This multicentre randomised controlled clinical trial includes two randomisation arms: a NIRF-LC (laparoscopic cholecystectomy) group—this group of patients will undergo NIRF cholangiography assisted laparoscopic cholecystectomy and a conventional laparoscopic cholecystectomy (CLC) control group—this group will undergo CLC.


This study will initially take place in five large teaching hospitals in the Netherlands, of which three are Academic Medical Centers. After the study in these centres has started, international centres will be included.


In the FALCON trial, a total of 308 patients will be included at the Departments of Surgery of the participating centres. The centres will be supported by the trial coordinator (JvdB) and by the Clinical Trial Center Maastricht (CTCM) (see also under the ‘data monitoring’ section). Further, no additional strategies for achieving adequate participant enrolment to reach the target sample size are considered necessary, as LC is a commonly performed surgery.

Sample size calculation

The number of 308 participants is based on pilot data,35 ,38 where the identification of the CD and CBD was established, respectively, 11 and 10 min earlier using fluorescence laparoscopic imaging compared to conventional laparoscopic imaging. A sample size of 131 for each randomisation arm has been calculated to detect a reduction in ‘time to establishment of CVS’ of at least 5 min with a power of 80% and an α of 0.05 (95% CI). Assuming a withdrawal rate of 15% (due to usual reasons for dropout in combination with technical difficulties concerning the video recordings) during the trial, we will require a total of 308 (n=2×131+15%).

All patients (age >18 years) scheduled for an elective LC and meeting the inclusion criteria will be suitable for inclusion.

Inclusion criteria

The inclusion criteria are as follows: male and female patients, aged 18 years and above, scheduled for elective LC, with normal liver and renal function, no hypersensitivity for iodine or ICG, able to understand the nature of the study procedures, willing to participate and give written informed consent and Physical Status Classification of ASA I/ASA II.

Exclusion criteria

The exclusion criteria are as follows: age <18 years, liver or renal insufficiency, known iodine or ICG hypersensitivity, pregnancy or breastfeeding, not able to understand the nature of the study procedure and a Physical Status Classification of ASA III and above.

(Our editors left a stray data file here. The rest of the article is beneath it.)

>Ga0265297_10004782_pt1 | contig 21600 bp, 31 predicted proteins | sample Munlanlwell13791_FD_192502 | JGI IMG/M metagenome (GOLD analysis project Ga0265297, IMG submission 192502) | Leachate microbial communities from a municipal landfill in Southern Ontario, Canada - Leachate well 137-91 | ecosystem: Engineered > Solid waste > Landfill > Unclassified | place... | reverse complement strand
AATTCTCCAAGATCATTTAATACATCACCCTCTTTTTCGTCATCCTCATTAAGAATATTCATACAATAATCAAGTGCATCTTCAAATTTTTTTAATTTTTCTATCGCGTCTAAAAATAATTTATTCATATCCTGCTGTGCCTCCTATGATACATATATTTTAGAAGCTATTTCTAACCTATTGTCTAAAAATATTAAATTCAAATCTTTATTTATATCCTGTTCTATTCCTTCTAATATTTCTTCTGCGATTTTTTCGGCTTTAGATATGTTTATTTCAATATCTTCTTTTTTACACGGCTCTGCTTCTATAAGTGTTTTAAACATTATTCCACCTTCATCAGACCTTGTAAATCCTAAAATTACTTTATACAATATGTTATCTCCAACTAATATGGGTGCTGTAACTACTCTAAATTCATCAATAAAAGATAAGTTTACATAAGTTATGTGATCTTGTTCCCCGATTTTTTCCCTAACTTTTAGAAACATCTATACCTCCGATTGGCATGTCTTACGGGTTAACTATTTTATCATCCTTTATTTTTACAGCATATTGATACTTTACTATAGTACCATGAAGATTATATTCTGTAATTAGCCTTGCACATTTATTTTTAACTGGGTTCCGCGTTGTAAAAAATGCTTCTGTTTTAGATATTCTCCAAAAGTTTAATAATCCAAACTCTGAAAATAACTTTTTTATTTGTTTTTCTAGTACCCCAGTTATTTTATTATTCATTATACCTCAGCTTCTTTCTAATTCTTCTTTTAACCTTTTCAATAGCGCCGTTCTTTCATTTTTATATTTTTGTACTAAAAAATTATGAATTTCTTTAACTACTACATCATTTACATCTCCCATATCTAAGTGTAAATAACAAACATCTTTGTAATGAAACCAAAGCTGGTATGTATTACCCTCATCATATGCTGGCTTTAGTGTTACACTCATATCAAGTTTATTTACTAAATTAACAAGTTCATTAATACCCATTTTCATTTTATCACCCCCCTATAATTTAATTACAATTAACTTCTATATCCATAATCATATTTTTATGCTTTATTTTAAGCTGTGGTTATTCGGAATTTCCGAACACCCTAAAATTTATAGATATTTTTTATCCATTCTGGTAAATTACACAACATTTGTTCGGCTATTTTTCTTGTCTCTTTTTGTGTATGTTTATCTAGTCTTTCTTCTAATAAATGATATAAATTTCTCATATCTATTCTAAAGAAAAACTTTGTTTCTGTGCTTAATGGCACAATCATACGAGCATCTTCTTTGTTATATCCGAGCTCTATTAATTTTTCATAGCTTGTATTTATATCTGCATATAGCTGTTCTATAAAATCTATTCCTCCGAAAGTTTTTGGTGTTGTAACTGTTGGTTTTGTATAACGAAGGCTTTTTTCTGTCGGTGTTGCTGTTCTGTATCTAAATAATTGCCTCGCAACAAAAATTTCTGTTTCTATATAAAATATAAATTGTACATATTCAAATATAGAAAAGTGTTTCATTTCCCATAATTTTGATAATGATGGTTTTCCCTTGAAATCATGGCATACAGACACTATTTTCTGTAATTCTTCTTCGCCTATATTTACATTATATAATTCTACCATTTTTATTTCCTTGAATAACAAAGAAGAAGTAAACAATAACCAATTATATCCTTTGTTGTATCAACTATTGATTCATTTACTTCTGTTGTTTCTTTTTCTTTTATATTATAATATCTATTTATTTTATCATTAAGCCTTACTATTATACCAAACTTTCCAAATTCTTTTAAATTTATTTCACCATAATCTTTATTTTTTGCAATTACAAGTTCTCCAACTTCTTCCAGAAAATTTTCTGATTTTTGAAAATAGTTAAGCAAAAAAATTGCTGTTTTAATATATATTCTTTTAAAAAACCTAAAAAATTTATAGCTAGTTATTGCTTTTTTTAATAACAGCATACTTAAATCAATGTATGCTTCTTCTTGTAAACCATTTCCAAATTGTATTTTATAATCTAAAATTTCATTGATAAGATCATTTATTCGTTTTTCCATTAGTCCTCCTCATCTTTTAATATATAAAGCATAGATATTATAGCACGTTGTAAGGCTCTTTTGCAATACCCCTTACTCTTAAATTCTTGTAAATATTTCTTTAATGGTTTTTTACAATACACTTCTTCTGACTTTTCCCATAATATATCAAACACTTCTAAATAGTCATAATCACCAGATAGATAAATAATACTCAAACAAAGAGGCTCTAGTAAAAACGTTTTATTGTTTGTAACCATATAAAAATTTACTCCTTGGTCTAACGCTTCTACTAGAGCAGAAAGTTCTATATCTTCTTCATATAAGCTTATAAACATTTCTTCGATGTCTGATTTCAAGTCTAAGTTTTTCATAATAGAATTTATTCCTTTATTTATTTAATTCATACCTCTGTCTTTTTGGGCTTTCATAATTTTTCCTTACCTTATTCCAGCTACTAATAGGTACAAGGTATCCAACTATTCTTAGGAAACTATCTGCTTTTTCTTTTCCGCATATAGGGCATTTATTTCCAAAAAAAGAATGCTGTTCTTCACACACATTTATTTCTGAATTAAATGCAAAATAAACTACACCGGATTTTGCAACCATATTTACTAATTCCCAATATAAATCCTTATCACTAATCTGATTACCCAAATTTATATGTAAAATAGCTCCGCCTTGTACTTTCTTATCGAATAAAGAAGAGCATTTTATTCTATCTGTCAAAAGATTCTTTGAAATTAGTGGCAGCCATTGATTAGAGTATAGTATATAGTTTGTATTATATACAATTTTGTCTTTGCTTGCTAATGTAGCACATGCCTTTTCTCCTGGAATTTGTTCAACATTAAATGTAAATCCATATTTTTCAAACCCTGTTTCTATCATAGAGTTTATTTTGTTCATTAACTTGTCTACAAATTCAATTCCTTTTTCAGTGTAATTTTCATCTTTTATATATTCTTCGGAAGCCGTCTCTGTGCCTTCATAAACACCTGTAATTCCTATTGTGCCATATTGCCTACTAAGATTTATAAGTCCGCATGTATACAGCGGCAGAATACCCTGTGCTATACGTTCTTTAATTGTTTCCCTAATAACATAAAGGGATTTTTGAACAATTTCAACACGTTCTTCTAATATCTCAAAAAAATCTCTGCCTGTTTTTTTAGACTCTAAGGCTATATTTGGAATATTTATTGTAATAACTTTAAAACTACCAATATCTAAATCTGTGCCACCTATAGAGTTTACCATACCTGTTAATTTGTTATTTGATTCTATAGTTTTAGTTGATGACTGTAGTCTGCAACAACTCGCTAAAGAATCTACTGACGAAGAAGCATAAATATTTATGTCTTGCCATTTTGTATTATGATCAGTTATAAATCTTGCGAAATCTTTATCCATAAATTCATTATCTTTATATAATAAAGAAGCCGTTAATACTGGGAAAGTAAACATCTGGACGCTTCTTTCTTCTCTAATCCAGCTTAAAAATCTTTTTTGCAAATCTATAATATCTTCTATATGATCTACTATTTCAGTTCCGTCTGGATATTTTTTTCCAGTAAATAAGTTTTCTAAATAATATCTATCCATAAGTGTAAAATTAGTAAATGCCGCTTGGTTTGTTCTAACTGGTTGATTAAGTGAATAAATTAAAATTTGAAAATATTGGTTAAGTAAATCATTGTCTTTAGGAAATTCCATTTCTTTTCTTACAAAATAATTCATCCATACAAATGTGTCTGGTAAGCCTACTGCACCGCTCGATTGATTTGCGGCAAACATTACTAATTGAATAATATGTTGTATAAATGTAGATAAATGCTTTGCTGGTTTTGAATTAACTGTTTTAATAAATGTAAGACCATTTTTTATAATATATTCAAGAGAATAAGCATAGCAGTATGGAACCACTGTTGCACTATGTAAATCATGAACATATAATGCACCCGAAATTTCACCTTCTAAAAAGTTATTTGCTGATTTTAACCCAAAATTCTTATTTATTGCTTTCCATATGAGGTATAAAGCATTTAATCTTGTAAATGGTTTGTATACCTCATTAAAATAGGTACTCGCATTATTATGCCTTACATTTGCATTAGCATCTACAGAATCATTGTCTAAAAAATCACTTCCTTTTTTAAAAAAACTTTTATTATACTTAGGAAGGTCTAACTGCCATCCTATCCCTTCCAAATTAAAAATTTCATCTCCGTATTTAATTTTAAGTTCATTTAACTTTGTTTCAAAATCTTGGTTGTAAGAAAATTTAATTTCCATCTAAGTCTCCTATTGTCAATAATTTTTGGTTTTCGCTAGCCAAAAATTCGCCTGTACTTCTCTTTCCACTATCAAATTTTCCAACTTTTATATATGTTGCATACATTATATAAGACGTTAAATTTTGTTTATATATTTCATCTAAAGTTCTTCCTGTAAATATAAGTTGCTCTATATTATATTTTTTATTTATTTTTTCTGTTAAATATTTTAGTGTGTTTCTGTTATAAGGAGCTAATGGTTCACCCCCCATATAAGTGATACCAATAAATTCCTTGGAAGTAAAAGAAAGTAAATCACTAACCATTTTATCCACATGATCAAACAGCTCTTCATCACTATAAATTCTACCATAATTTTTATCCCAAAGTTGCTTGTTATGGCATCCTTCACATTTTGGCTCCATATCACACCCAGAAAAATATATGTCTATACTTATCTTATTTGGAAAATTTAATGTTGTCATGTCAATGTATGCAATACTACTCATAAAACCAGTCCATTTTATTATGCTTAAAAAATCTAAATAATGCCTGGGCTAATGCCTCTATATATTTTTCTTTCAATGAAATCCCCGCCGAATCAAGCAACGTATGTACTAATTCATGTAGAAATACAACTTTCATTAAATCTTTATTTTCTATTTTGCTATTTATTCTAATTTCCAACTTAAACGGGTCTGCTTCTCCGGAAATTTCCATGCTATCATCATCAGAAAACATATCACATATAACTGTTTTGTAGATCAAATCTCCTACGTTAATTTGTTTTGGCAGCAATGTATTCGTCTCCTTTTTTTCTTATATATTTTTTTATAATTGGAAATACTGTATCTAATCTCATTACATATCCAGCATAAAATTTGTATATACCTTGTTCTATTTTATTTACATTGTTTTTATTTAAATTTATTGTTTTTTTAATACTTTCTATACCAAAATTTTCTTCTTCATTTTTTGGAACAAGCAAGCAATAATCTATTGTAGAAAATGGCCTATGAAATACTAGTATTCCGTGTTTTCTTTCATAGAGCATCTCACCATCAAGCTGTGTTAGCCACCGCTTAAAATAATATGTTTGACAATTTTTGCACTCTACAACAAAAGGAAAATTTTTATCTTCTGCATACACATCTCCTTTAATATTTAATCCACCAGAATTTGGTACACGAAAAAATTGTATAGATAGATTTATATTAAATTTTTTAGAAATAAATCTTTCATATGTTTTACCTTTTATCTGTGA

Participants can leave the study at any time for any reason if they wish to do so without any consequences. The investigator can decide to withdraw a participant from the study for urgent medical reasons. Conversion to open cholecystectomy, before CVS is established, is a reason for study withdrawal. Furthermore, if the video recordings of the laparoscopic procedure were not successful, the procedure will be unsuitable for analysis of all predefined end points. There are no other specific criteria for withdrawal. In case of withdrawal, participants will be replaced to achieve the calculated sample size. All inclusions will be analysed on an intention-to-treat basis.


All included patients will be randomised centrally using block randomisation with sealed envelopes and stratification per participating centre. After signing the informed consent form, the next sealed envelope in line will be opened by the coordinating investigator. There will be no blinding of patients or surgeons.


The CLC group will undergo conventional laparoscopic cholecystectomy. The NIRF-LC group will undergo near-infrared fluorescence cholangiography using a laparoscopic NIRF imaging system (Karl Storz GmbH, Tuttlingen, Germany). To obtain fluorescence imaging of the biliary tract and CA, a NIRF contrast agent will be administered. Directly after the induction of anaesthesia, 2.5 mg of ICG (2.5 mg/mL; Diagnostic Green, Aschheim, Germany) will be given intravenously. A repeat injection of 2.5 mg will be administered for concomitant arterial and biliary fluorescence delineation after achievement of CVS.

Outcome measures

The primary outcome measure is time to identification of CVS. This end point is used as a surrogate for bile duct identification without surgical exploration. CVS is established if the following three criteria are met:

  1. Mobilisation of the gallbladder infundibulum for one-third of the length of the gallbladder from the liver bed.

  2. Circumferential exposure of the CD and confirmation of its transition in the gallbladder.

  3. Circumferential exposure of the CA and confirmation of its transition in the gallbladder.

Secondary outcome measures are listed in table 1.

Table 1

Secondary outcome measures

Data collection